It’s the Fit that Matters Most

After a fun couple hours of installing the red oak tray runners, it was time for fitting the red oak tray bottoms.  I hadn’t really fit any moving parts since the carriage vise on the Milkman’s Workbench.  From that project I learned the fine line between free movement and wracking.  For the lower tray bottom (pictured below), the magic length ended up as about a 1/64 inch gap when the tray is slid to the front of the tool chest (and about 3/128 inch when slid to the back, because the inside of the carcass is almost imperceptibly out of square).

Those are the vintage trunk pulls I bought for $20 off Ebay.

Those are the vintage Stanley trunk pulls I bought for $20 off Ebay.

I couldn’t get 8 inch wide red oak hobby boards at the home center, so I laminated the bottoms using 5 1/2 inch and 2 1/2 inch boards.  The smaller boards actually ended up being slightly thicker off the rack than the larger ones, so a quick pass through the thickness planer is required before I nail the pine tray carcasses to the red oak bottoms.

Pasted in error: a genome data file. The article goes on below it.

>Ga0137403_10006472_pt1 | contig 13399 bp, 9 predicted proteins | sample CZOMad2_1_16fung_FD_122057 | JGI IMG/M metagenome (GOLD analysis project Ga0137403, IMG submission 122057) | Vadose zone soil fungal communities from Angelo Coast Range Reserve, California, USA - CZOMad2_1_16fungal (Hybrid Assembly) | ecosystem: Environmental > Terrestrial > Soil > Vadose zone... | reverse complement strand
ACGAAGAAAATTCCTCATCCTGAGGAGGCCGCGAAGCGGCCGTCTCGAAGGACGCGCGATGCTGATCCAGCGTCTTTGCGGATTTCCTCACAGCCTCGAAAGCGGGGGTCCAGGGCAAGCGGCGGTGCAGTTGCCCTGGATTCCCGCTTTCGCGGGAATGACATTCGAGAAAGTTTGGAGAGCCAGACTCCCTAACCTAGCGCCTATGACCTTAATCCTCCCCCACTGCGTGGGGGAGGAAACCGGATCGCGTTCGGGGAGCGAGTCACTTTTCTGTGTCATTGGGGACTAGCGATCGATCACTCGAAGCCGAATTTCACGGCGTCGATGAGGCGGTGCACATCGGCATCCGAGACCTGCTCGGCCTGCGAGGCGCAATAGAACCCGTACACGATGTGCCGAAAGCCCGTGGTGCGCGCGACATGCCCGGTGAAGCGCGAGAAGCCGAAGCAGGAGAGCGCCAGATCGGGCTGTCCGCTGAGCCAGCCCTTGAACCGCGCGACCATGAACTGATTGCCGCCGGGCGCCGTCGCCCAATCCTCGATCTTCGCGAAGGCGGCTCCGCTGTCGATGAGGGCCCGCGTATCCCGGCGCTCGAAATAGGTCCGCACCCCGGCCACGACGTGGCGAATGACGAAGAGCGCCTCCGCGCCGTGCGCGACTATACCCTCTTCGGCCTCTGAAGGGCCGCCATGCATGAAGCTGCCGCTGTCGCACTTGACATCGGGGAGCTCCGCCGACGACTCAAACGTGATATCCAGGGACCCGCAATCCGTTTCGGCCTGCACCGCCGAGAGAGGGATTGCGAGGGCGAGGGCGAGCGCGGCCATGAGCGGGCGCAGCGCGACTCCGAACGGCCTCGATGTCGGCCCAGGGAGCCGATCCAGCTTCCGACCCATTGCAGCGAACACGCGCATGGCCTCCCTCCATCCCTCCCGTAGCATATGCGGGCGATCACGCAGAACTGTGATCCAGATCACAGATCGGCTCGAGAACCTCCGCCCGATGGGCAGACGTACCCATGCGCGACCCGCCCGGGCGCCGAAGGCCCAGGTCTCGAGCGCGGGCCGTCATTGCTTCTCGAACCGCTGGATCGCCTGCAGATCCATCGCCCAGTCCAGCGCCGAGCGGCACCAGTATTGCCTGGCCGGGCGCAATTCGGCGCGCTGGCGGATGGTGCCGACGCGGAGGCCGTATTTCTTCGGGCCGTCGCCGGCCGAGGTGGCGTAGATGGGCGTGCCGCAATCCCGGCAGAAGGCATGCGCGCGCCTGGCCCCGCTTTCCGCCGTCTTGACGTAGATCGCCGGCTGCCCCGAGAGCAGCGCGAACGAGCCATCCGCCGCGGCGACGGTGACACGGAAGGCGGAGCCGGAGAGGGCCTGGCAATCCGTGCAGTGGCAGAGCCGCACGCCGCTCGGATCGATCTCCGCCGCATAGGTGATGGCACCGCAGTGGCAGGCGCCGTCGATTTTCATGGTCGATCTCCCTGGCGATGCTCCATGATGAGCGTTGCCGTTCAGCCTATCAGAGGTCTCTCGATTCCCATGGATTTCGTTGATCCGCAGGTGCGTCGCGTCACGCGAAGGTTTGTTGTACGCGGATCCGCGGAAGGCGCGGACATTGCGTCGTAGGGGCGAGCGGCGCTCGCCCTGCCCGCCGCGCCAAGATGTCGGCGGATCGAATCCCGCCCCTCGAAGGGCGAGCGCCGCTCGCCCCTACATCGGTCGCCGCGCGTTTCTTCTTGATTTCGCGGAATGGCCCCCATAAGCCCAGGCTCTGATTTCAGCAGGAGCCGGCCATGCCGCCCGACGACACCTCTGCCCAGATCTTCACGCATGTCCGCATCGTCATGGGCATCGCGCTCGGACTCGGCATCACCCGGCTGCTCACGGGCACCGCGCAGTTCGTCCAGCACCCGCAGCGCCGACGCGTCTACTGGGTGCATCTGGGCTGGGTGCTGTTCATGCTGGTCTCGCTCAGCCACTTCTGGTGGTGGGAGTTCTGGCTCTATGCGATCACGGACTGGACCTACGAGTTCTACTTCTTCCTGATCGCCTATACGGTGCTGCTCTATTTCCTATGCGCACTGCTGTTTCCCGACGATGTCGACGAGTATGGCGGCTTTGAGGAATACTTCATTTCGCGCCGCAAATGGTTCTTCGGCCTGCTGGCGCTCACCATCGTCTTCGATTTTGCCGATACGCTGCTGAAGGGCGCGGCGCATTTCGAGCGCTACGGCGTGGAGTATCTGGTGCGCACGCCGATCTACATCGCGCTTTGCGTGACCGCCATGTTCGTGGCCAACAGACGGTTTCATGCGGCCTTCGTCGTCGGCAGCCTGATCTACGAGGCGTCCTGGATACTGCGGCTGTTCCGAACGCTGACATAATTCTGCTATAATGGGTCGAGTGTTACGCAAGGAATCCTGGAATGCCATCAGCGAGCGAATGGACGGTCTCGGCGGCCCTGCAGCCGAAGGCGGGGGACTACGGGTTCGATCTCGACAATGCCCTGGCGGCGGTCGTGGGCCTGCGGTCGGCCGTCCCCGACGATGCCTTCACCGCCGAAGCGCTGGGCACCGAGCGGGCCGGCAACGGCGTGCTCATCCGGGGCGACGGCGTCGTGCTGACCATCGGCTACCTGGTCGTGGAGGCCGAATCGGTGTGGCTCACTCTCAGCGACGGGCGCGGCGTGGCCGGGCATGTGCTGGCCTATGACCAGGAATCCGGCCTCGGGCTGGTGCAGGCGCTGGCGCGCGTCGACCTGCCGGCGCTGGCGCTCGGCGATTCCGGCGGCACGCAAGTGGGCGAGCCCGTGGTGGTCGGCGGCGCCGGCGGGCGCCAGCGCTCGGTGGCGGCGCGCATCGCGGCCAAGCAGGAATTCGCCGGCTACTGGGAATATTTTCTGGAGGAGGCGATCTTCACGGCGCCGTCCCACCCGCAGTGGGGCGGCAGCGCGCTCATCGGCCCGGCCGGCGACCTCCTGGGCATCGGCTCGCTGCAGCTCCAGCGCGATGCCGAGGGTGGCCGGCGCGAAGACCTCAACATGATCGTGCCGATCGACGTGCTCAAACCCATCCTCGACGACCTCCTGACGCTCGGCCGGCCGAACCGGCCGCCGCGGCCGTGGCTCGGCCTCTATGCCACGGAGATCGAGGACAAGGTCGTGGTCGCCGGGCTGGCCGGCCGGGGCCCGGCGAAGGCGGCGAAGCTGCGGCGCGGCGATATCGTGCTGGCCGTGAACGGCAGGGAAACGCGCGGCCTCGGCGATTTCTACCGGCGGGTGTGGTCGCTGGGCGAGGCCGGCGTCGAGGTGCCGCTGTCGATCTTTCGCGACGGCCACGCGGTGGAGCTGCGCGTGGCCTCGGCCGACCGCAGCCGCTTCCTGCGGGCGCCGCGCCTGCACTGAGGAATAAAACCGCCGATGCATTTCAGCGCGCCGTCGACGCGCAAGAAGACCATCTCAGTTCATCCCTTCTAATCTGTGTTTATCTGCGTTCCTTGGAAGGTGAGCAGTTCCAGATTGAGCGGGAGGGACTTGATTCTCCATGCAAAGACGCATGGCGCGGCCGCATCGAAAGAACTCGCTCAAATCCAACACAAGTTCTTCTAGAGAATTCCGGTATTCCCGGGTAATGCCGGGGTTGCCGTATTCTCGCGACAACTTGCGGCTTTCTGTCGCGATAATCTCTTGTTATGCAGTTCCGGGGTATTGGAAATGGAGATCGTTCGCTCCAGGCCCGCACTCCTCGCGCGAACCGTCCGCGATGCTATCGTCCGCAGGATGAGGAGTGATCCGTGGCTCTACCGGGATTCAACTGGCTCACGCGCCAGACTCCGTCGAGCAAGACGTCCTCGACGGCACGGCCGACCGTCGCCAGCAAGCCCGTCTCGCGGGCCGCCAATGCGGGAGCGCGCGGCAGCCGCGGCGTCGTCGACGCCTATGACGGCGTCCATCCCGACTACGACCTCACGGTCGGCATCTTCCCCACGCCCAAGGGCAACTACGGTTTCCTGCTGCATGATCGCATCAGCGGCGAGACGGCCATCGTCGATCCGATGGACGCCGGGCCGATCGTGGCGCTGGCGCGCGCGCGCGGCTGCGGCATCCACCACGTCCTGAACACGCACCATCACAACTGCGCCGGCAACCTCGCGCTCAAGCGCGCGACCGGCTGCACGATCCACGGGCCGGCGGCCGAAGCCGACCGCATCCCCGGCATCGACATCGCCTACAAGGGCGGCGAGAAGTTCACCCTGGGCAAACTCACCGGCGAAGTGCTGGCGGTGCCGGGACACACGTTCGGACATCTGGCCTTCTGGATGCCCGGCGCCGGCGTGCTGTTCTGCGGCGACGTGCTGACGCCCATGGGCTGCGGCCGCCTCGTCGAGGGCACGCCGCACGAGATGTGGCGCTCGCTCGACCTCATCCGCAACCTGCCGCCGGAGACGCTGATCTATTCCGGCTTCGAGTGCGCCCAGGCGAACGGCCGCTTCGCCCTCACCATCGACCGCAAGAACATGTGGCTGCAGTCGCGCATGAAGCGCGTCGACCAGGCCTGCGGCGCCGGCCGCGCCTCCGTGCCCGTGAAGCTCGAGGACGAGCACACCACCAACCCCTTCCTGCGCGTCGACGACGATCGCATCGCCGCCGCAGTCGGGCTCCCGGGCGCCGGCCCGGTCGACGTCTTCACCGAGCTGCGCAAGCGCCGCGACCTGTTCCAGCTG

Speaking of the tray carcasses, I’m thinking of making the trays rabbeted and nailed (as opposed to dovetailed), because I’ve been wondering if I should have instead made the boarded tool chest Chris Schwarz posted about a couple months ago.  I don’t own a fillister plane, but I can pretty easily chisel-split some shallow rabbets and clean it up with a router or shoulder.  If I go that route (although at this point, not sure why I would), the trays would be good practice for rabbeting and nailing.

Before I go, one thing I’ve loved about this project is getting to use tools I didn’t even realize I still had, like wooden screw clamps.


Unused since the stock prep for the now-defunct planing slab.



  1. Ah darn it, I was pretty much neck-and-neck with you, working on my travelling tool chest until just now. Well done and it looks awesome! Loving your blog mate; I enjoy reading it as much as the Schwarz.


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